What's sex like for teens? Government scientists wanted to know, so they rounded up nearly 5, teenagers ages 15 to 19 and asked about how frequently they have sex, who's hooking up with whom, what kind of birth control they use, etc. Keep clicking to see six fascinating findings from the CDC survey Girlfriends, boyfriends - one-night stands? Who are teens having sex with these days?
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More than 42 percent of never-married adolescents ages 15 to 19 say they have had sex at least once. Researchers from the National Center for Health Statistics report that from to , Among the majority who had not had sex, the reasons varied. More than 35 percent of girls and almost 28 percent of boys said that it was against their religion or moral code.
While most are restrained in their attitudes and behavior, millions of teenagers are sexually active, with many millions more poised at the doorstep of their sexual lives. This ABC News poll of to year-olds, conducted in summer , provides some reassuring answers -- and others that are cause for alarm. It finds that the vast majority of teens reject casual sex. But the survey also found plenty of risky behavior: Among teens who've had sexual intercourse, nearly one in four say they or their partner don't always use a condom, and 14 percent don't always use any reliable birth control. Two-thirds of them have had more than one sex partner. Seven in 10 say their first time was unplanned. Communication is a critical tool in helping teens navigate this minefield -- but only half of sexually active teens say they've ever discussed sex with their parents. Meanwhile many teens are being bombarded with sexual messages: More than half, especially girls, say there's too much sex on TV.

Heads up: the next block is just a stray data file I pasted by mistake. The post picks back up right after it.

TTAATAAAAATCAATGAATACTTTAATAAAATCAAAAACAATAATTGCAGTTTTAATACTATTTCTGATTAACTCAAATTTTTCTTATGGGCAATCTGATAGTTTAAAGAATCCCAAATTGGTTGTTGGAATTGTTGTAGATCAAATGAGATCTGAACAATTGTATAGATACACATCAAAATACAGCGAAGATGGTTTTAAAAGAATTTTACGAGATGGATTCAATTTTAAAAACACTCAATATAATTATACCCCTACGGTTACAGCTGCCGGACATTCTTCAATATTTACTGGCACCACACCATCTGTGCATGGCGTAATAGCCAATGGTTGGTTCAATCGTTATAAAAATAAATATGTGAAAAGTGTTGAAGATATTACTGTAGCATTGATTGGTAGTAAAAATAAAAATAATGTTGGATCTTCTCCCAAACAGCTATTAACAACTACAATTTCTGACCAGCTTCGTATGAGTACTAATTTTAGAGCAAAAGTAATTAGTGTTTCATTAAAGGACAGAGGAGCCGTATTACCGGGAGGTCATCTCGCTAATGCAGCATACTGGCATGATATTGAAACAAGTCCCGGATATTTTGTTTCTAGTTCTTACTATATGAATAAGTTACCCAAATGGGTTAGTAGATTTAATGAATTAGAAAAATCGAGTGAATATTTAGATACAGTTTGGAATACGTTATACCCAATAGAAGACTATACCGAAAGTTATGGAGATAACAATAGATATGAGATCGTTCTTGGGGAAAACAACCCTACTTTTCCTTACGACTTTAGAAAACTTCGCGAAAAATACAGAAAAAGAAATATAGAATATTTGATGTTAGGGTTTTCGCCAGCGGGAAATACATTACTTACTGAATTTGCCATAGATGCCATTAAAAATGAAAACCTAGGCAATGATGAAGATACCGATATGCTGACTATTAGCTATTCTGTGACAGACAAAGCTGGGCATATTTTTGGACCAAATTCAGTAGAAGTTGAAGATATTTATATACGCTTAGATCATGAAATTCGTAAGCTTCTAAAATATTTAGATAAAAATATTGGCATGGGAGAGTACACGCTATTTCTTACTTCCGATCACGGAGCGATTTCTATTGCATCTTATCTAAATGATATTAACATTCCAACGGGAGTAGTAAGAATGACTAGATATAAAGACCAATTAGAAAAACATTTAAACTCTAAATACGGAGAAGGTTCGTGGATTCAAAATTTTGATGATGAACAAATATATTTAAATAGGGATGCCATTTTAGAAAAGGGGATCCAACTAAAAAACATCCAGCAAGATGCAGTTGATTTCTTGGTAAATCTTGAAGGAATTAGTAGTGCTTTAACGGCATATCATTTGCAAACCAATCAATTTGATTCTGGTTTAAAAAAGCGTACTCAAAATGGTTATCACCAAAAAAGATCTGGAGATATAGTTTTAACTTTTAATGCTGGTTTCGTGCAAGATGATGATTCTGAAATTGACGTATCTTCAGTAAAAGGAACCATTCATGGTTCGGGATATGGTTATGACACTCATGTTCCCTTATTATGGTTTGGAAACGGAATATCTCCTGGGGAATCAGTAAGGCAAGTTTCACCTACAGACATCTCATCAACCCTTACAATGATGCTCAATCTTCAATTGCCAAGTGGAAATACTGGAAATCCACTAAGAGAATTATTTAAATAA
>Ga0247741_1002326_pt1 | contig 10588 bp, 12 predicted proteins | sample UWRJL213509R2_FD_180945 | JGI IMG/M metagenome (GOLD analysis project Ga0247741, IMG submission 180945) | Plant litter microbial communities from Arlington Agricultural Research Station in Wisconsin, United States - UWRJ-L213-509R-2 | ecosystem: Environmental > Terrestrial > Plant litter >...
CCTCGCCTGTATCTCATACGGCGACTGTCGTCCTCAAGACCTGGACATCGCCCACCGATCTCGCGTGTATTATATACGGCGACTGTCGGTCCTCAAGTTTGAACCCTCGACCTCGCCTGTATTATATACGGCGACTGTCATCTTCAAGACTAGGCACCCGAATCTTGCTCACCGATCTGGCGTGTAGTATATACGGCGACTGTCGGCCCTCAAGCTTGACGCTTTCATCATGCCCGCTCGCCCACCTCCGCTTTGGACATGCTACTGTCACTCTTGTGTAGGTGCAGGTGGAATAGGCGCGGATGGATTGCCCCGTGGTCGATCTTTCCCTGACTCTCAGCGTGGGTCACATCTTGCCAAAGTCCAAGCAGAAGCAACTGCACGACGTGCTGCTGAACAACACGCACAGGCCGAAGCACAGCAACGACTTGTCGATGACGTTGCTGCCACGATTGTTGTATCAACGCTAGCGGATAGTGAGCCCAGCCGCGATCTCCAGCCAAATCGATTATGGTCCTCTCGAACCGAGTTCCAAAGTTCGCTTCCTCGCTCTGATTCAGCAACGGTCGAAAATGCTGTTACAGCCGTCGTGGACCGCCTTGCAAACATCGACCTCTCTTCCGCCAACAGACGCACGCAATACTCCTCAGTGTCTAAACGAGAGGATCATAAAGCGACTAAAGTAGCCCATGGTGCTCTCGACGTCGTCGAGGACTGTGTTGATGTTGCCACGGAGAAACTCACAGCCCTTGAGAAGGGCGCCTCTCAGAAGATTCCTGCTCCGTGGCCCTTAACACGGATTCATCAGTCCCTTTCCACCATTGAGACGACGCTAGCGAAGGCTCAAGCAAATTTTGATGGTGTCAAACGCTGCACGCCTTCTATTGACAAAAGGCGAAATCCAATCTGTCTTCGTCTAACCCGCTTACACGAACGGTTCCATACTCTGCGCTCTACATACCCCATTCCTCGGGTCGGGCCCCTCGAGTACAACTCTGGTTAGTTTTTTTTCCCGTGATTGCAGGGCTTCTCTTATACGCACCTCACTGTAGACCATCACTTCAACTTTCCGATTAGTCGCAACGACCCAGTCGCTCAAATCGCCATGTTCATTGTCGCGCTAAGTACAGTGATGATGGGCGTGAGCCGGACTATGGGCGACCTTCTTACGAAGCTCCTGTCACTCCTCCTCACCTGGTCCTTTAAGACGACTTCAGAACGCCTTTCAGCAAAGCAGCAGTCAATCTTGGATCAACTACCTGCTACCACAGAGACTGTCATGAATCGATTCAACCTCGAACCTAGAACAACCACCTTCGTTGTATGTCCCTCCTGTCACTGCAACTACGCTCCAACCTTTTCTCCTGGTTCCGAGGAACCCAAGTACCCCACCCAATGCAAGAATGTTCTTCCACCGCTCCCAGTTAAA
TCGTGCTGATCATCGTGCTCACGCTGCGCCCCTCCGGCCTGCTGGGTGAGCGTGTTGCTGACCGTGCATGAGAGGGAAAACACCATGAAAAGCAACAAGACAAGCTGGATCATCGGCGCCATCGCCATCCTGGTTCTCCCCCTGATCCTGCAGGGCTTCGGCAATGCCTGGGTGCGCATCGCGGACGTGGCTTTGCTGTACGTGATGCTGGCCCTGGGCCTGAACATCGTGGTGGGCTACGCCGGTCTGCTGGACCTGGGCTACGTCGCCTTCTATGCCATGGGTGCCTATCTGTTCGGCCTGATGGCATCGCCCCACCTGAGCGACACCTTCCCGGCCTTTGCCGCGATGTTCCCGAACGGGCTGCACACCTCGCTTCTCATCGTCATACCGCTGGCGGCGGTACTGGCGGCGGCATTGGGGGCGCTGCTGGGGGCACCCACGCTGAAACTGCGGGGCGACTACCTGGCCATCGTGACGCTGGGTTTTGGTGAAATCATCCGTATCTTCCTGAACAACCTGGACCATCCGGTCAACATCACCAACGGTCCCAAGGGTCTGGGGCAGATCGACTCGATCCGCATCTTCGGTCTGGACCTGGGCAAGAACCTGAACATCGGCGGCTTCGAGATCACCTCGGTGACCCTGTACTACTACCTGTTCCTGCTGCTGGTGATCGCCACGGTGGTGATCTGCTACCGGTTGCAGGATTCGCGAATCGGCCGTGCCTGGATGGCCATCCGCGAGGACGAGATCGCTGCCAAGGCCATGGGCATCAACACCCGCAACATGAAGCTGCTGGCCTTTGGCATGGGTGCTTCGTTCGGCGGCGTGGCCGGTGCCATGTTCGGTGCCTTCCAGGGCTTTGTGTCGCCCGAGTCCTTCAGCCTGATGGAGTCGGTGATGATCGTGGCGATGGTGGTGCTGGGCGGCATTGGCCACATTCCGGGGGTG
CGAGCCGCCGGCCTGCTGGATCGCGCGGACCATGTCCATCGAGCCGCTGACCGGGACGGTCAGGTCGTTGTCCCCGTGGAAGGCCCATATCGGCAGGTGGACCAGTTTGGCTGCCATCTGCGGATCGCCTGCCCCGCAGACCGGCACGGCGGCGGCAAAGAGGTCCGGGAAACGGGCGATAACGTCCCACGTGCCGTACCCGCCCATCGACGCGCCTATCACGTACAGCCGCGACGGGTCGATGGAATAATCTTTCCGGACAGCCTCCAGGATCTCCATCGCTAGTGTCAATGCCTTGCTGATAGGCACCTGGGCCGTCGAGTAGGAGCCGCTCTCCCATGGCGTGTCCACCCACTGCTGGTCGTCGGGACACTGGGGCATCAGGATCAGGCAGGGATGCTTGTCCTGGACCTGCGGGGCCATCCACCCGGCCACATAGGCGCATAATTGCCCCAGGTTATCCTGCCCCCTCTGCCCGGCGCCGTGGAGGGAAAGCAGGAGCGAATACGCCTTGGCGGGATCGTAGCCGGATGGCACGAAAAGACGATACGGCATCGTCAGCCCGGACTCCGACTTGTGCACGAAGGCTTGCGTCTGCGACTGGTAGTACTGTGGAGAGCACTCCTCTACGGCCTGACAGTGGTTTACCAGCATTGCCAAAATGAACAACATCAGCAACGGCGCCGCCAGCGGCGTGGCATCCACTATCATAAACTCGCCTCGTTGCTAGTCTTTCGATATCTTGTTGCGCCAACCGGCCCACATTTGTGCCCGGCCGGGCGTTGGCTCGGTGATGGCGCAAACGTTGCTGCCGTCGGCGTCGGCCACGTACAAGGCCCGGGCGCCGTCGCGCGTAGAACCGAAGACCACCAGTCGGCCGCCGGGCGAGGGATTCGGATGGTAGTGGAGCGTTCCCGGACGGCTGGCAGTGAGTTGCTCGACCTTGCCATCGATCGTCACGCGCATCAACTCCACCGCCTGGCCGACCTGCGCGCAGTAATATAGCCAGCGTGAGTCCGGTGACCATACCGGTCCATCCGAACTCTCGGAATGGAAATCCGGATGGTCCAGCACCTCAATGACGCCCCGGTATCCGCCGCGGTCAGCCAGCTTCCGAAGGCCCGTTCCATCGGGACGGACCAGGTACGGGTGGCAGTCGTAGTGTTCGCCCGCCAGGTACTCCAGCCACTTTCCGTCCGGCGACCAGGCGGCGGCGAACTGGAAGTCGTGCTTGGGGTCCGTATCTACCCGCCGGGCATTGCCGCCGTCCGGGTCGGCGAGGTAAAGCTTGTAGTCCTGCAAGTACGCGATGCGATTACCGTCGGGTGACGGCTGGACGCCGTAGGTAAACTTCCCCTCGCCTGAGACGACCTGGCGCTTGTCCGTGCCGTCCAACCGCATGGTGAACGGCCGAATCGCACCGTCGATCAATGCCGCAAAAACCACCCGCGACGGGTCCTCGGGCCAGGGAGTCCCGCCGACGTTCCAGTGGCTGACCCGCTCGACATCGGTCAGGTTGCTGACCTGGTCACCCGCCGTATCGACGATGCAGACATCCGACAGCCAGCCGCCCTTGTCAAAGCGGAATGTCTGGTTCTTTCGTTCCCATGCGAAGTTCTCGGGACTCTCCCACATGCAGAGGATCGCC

This article is part of our sex edition, commemorating 45 years since we ran our first student sex survey. Natalie Cerf. This year the Redwood Bark surveyed students about their sexual experiences, teens under the influence, teens in love and issues all in between. The last time the Bark conducted the sex survey was in and the first time was in To learn about how students then and now are living their teenage years, continue reading. Nationwide, 98 percent of males and females identify as straight. In a survey done by the National Health Interview in ,